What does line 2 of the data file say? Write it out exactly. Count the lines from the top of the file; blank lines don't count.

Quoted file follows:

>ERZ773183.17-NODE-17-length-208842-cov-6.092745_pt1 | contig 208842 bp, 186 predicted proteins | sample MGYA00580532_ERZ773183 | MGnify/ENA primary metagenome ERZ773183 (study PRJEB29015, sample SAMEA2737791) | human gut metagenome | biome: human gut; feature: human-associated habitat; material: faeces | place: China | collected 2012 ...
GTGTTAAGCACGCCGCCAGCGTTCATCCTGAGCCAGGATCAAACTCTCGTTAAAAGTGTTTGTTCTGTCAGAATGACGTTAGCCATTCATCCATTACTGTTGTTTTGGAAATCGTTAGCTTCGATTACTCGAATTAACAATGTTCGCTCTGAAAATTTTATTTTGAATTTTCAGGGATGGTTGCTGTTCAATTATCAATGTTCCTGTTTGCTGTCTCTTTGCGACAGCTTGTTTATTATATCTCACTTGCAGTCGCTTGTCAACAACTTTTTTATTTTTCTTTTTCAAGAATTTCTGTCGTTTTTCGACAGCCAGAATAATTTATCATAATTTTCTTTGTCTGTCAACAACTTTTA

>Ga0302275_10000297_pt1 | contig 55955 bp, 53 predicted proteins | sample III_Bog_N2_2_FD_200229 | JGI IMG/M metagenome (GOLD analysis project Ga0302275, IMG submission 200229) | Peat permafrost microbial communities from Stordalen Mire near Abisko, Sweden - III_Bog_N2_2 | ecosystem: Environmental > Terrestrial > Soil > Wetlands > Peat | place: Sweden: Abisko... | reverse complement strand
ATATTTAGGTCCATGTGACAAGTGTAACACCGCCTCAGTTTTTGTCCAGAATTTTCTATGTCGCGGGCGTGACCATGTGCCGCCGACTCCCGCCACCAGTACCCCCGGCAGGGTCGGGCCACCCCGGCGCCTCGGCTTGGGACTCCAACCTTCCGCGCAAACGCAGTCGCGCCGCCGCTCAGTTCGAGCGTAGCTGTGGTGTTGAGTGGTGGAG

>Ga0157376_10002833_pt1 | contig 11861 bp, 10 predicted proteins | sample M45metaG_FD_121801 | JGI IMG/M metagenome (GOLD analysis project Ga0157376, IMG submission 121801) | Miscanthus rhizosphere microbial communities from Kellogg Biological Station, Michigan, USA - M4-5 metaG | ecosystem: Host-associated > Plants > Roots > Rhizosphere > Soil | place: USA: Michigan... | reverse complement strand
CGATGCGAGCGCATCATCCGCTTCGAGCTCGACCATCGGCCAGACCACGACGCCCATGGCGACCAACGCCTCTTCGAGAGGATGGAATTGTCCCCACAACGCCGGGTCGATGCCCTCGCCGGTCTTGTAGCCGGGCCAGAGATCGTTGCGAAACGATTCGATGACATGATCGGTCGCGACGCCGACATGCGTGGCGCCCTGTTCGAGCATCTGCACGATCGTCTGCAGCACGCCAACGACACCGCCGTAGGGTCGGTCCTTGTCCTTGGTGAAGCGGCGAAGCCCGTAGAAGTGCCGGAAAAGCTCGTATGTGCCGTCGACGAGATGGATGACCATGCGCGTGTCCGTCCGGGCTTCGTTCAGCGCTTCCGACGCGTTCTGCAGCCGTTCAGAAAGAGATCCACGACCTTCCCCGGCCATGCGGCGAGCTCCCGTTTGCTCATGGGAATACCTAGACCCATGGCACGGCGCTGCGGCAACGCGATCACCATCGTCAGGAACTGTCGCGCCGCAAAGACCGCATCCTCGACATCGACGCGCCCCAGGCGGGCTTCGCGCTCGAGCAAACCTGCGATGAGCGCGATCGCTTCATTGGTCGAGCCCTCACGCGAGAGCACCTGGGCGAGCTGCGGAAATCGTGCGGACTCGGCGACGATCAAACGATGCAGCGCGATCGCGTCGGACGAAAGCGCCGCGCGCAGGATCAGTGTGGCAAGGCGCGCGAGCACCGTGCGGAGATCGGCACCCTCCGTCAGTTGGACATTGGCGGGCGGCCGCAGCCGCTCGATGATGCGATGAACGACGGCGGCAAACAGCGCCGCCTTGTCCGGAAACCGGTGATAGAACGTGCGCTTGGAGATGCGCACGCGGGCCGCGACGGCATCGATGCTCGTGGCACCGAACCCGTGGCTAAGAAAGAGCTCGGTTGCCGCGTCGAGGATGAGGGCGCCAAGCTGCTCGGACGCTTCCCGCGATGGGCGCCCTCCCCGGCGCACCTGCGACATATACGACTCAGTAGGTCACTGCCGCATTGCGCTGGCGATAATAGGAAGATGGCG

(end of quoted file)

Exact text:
GTGTTAAGCACGCCGCCAGCGTTCATCCTGAGCCAGGATCAAACTCTCGTTAAAAGTGTTTGTTCTGTCAGAATGACGTTAGCCATTCATCCATTACTGTTGTTTTGGAAATCGTTAGCTTCGATTACTCGAATTAACAATGTTCGCTCTGAAAATTTTATTTTGAATTTTCAGGGATGGTTGCTGTTCAATTATCAATGTTCCTGTTTGCTGTCTCTTTGCGACAGCTTGTTTATTATATCTCACTTGCAGTCGCTTGTCAACAACTTTTTTATTTTTCTTTTTCAAGAATTTCTGTCGTTTTTCGACAGCCAGAATAATTTATCATAATTTTCTTTGTCTGTCAACAACTTTTA